Bamboo charcoal

From Wikipedia, the free encyclopedia

Bamboo charcoal

Bamboo charcoal is charcoal made from species of bamboo. Bamboo charcoal is typically made from the culms or refuse of mature bamboo plants and burned in ovens at temperatures ranging from 600 to 1200 °C. It is an especially porous charcoal, making it useful in the manufacture of activated carbon.[1]

Bamboo charcoal has a long history of use in China, with documents dating as early as 1486 during the Ming dynasty in Chuzhou.[2] There is also mention of it during the Qing dynasty, during the reigns of emperors Kangxi, Qianlong, and Guangxu.[3]


Bamboo charcoal is made of bamboo by means of a pyrolysis process. According to the types of raw material, bamboo charcoal can be classified as raw bamboo charcoal or bamboo briquette charcoal. Raw bamboo charcoal is made of bamboo plant parts such as culms, branches, and roots. Bamboo briquette charcoal is made by carbonizing bamboo residue, such as bamboo dust or saw powder, and compressing it into sticks or lumps. There are two equipment processes used in carbonization, one is a brick kiln process, and the other is a mechanical process.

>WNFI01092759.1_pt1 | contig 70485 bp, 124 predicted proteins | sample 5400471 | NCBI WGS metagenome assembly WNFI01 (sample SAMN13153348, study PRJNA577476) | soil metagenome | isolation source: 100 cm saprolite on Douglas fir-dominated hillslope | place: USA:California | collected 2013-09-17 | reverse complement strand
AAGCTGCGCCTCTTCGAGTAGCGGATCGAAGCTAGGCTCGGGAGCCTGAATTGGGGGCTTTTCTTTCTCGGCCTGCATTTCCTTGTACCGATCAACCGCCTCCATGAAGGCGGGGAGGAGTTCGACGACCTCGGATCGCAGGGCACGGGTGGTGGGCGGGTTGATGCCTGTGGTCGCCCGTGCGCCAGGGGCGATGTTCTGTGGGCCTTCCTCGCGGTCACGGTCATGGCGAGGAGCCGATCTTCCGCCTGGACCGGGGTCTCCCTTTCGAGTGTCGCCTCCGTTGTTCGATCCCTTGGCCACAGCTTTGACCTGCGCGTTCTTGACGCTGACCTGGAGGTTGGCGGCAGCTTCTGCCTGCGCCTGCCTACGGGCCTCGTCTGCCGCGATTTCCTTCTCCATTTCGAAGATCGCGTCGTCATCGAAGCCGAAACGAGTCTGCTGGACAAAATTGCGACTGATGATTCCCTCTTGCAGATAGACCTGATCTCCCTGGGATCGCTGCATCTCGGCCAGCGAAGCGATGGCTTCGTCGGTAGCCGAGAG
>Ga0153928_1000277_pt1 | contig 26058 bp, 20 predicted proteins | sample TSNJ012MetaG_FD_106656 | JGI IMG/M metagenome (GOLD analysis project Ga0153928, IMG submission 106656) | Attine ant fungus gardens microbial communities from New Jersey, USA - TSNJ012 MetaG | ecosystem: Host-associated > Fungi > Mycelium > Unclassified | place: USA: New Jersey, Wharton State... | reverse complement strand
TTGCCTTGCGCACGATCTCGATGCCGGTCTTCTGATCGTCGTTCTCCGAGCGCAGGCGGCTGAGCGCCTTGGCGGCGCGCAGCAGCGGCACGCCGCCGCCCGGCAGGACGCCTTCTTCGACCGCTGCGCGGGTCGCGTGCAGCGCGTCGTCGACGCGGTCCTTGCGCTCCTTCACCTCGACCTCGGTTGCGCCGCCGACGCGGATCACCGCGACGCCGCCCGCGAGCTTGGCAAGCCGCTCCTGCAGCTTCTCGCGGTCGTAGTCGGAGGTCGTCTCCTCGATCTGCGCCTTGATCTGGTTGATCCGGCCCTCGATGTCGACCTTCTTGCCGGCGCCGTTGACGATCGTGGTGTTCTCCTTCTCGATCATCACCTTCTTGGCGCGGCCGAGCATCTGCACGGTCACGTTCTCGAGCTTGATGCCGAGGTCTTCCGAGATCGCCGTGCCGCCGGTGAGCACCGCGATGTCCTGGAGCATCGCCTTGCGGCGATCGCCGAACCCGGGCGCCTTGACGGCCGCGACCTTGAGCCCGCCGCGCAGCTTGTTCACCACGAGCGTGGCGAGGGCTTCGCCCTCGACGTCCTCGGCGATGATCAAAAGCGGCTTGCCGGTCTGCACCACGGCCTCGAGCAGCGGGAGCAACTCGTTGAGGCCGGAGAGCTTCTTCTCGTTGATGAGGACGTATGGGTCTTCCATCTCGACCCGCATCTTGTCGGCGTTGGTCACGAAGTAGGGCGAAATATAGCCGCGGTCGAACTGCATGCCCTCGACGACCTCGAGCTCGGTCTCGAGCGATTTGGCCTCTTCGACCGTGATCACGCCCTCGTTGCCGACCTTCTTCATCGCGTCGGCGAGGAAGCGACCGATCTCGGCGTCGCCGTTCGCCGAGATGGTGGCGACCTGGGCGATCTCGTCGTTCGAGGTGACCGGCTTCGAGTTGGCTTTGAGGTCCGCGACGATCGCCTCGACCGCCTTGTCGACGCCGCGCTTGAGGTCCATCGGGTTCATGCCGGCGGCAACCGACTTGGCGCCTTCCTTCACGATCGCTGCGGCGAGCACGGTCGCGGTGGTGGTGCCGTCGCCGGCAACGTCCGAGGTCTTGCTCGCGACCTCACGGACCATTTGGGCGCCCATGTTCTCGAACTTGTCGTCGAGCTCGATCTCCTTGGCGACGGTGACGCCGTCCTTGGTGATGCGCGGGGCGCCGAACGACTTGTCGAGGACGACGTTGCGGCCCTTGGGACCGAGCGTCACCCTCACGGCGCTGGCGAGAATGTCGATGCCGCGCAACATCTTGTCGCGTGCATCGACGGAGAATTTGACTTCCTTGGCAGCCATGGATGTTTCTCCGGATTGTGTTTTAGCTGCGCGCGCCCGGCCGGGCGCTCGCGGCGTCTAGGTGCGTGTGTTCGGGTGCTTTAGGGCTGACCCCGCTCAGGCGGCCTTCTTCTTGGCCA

In East Asia and Africa, many people use bamboo charcoal as a cooking fuel, producing less air pollution than other charcoal.[4][5] Like all charcoal, bamboo charcoal purifies water by reducing organic impurities, odorants, and chlorine.[6][7]

Thomas Edison and his team developed a carbonized bamboo filament which would be used in the first commercially available light bulb. These typically lasted over 1200 hours before burning out. Later on, Tungsram would develop tungsten based filaments which burned brighter and lasted longer and would go on to replace bamboo charcoal as a material in lightbulb filaments.[8]

Bamboo vinegar (called pyroligneous acid) is a byproduct of pyrolysis with applications in cosmetics, insecticides, deodorants, food processing, and agriculture.

Preliminary research indicates a potential benefit to plant growth.[9]

Health hazards[edit]

Occupational exposure to bamboo charcoal dust, like any charcoal dust, can result in irritation of the respiratory tract, leading to cough, increased production of phlegm, and shortness of breath.[10] Consumption of bamboo charcoal can cause adverse effects. Given its ability to absorb compounds, medications may be absorbed by bamboo charcoal if ingested. When burned, bamboo charcoal is known to release polycyclic aromatic hydrocarbons(PAH) which are known carcinogens. These may be inhaled when burned or consumed when used cooking methods such as grilling.[11]